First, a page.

After a while of sitting there in the dark and staring up at the ceiling, I decided that some fresh air would do me good. I removed myself from my lair and went out to face the world. Out there in that concrete jungle I roamed at leisure with no particular place to go to. As I roamed, I looked around at the faces. I looked around at the houses and the front gardens. I looked around at the job advertisements and the shopping malls and the newspapers and the billboards. Once again I didn’t understand any of it. Sometimes I was certain the gods had made a mistake. Perhaps there was a mix-up at the cosmic warehouse? Surely my intended destination was another planet somewhere a few galaxies back in the other direction. Where was the manifest? Who had screwed up the works? Who was I supposed to be angry at? Looking out at the foreign world before me I wanted explanations and answers.

    I kept looking around at the faces of the people on the street. I saw businessmen and pram-pushers. I saw sub-cultural groups like hipsters or rockers. I saw many types of people but I couldn’t see anyone I truly felt at home with. Often in this world I felt like some sort of diseased alien, and I couldn’t help but stare into the eyes of those humans and desperately want to make them understand who I really was. I guess it was true that at times I felt anger and resentment toward the human race. All I wanted to do was to vomit my pain onto their pressed and polished realities. I wanted to drag them into the woods of madness and steal from the sanity from them. I wanted to lead them into my wild and show them the spaces of solitude where my soul resided. I guess I just wanted at least one other soul to step into my mind and see and understand how I felt with the reality and society that had been presented to me. But as always it was useless and all I could do was wonder whether it was all some kind of joke the gods had played on me. If so the humour was lost on me. Yes, oh yes: the humour was lost on me.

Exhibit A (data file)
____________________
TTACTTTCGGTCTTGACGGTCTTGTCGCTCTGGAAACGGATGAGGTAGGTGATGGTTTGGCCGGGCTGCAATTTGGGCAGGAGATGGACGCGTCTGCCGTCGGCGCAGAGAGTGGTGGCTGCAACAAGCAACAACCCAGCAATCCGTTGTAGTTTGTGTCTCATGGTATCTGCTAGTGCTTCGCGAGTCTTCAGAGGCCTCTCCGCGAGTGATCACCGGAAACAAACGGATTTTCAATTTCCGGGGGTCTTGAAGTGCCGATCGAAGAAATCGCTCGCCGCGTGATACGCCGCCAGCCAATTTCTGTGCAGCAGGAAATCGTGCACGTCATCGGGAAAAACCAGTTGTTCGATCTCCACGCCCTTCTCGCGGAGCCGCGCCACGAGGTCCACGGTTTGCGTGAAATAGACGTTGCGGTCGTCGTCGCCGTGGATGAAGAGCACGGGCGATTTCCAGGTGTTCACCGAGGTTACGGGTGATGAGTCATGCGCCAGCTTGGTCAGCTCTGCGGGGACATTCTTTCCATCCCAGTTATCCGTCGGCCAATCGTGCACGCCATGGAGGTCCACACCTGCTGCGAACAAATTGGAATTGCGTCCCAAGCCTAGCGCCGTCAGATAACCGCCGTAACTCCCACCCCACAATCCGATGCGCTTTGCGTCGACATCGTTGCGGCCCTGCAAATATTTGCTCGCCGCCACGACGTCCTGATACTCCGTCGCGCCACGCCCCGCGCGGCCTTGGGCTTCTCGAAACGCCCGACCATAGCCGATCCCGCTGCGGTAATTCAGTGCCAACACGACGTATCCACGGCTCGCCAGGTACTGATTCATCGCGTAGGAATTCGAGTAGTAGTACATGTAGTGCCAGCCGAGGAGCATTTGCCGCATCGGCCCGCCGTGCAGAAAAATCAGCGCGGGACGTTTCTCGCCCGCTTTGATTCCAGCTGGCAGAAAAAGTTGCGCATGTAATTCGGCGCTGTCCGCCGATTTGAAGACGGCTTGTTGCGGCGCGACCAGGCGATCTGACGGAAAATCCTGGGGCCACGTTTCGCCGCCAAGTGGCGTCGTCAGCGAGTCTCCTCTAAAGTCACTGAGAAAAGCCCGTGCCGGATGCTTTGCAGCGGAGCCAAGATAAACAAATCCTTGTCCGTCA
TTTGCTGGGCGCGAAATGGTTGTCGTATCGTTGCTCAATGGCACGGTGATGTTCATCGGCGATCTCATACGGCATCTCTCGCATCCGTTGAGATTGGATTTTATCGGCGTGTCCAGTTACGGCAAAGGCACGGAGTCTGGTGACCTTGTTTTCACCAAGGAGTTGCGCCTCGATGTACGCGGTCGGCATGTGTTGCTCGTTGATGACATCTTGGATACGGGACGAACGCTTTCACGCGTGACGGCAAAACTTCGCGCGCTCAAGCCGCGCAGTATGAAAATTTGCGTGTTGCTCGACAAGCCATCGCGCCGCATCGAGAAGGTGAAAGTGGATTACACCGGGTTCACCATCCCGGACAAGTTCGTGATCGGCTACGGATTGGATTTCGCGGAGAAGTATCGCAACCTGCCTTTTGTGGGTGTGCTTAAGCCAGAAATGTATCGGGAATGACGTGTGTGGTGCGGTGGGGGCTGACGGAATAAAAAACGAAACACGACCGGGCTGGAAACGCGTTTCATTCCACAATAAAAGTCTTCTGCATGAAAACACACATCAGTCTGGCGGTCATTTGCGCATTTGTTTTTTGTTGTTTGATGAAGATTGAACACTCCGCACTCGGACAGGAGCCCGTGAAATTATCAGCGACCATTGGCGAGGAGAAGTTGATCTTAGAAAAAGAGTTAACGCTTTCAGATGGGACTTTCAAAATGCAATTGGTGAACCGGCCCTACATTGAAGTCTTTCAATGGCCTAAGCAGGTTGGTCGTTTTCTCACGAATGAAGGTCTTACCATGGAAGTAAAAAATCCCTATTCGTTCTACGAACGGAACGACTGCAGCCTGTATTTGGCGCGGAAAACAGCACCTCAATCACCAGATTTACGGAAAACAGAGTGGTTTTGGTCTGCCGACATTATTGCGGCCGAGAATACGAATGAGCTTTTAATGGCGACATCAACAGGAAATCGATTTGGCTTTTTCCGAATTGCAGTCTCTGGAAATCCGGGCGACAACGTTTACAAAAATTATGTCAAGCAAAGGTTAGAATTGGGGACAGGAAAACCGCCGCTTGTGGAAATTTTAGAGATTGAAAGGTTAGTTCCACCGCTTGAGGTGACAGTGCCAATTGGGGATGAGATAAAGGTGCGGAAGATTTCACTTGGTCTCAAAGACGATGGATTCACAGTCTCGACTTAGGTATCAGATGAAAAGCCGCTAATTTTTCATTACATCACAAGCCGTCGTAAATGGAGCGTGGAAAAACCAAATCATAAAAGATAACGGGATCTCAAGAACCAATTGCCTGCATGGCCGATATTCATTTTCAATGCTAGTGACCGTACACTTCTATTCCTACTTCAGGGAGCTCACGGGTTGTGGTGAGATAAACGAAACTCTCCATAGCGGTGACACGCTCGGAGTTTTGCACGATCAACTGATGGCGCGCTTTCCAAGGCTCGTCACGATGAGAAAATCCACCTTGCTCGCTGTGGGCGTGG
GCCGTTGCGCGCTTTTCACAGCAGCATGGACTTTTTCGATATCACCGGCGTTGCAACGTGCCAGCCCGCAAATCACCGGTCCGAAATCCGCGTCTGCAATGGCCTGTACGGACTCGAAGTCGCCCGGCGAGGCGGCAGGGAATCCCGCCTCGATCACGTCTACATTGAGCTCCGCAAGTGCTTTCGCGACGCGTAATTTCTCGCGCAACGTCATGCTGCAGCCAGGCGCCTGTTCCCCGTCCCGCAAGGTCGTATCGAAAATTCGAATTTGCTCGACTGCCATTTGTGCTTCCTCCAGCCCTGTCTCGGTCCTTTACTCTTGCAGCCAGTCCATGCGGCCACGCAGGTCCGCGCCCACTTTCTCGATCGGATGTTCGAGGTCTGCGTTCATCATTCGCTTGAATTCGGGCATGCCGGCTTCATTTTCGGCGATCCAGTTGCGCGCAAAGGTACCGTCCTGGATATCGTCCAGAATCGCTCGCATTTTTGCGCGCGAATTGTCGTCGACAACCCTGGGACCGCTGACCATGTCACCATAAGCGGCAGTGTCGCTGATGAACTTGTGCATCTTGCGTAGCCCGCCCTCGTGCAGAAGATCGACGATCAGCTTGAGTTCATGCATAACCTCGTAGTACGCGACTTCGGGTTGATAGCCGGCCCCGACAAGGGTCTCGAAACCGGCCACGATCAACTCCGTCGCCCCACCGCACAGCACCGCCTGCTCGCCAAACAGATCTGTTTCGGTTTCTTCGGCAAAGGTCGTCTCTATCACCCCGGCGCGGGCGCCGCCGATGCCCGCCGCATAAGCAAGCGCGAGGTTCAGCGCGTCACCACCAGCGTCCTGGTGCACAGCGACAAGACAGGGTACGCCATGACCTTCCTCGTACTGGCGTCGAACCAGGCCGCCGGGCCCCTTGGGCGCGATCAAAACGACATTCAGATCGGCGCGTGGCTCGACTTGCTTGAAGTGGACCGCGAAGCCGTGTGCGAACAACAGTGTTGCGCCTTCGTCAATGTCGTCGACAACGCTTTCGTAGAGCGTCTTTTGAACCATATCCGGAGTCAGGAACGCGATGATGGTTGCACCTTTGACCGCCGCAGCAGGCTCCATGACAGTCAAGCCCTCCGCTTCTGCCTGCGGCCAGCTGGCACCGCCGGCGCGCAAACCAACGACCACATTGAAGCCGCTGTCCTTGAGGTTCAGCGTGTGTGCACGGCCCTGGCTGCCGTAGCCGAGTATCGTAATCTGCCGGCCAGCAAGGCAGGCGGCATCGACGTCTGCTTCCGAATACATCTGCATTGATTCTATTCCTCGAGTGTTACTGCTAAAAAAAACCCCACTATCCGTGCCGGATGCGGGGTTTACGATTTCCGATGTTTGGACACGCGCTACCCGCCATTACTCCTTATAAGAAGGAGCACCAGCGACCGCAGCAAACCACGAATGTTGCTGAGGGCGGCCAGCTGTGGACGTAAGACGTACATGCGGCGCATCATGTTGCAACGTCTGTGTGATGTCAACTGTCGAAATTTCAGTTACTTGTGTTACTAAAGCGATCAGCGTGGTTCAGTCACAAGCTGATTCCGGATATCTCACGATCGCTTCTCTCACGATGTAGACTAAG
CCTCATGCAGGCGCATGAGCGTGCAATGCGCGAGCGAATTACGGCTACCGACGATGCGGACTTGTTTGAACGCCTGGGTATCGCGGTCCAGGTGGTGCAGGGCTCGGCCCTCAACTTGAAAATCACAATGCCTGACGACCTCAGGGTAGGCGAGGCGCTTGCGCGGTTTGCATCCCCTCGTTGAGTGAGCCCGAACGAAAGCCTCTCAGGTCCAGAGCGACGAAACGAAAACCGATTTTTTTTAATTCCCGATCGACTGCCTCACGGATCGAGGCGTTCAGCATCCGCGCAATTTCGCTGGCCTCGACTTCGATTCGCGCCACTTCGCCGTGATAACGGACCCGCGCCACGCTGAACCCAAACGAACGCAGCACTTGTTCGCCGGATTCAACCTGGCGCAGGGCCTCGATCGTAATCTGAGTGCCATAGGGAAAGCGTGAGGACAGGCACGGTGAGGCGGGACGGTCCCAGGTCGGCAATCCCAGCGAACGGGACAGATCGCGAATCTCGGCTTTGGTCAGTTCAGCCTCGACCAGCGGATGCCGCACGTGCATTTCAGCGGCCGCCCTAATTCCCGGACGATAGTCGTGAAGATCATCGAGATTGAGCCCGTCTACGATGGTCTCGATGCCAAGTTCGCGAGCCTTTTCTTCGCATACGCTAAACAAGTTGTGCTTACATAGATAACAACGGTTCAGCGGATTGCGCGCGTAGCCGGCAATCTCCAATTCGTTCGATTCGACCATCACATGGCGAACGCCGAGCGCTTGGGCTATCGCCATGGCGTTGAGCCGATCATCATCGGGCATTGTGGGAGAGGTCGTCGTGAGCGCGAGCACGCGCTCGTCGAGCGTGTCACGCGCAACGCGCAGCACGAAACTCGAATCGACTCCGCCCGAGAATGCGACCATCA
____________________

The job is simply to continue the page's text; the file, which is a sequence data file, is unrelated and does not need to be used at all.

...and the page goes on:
Soon enough the shitshow of reality was too much and I decided I’d try to add some excitement in my life by doing what so many did in times of desperation. Alcohol. I went to the nearest store and bought a four pack of beers. For a small price hopefully I could trick my brain into thinking something exciting was happening. I went in, purchased the liquor off a young female clerk and exited back onto the now rain-sodden street. I stood still on the sidewalk and began to drink the first can. After a few sips I started walking down the road. I finished my first beer and started drinking a second. By the time I had finished that I was feeling pretty good – so good in fact that I decided to befriend a homeless guy with a dog sitting in the gutter of the sidewalk of a busy intersection.

       “Alright lad, got any spare change?” he asked as I walked over.

       “Yeah don’t worry my brother” I said. “I’m going to give you some change, but first would it be okay if I joined you for a drink?” He looked at me with a confused and hesitant look. After a few seconds of scanning me up and down he accepted me.

       “Well sure, take a seat lad.”

       “Thanks.”

       I sat down and nestled myself into his cardboard which was soggy from the rain. I put my back up against the wall, stared out at the street, sipped my beer and offered my final can to my new best friend. He looked down at it, scrunched his brow and shook his head.

       “No thanks lad, I stay away from that stuff these days; that’s what caused me to end up like this. It’s the devil’s blood that stuff. You ought to be careful with it too.”

       “It’s helping to keep me sane right now” I told him.

       “That’s how it starts” he said. “But if you’re not careful soon it’s not you consuming the drink, it’s the drink consuming you.”

       “That’s kinda poetic” I said. “You ever thought about being a writer?”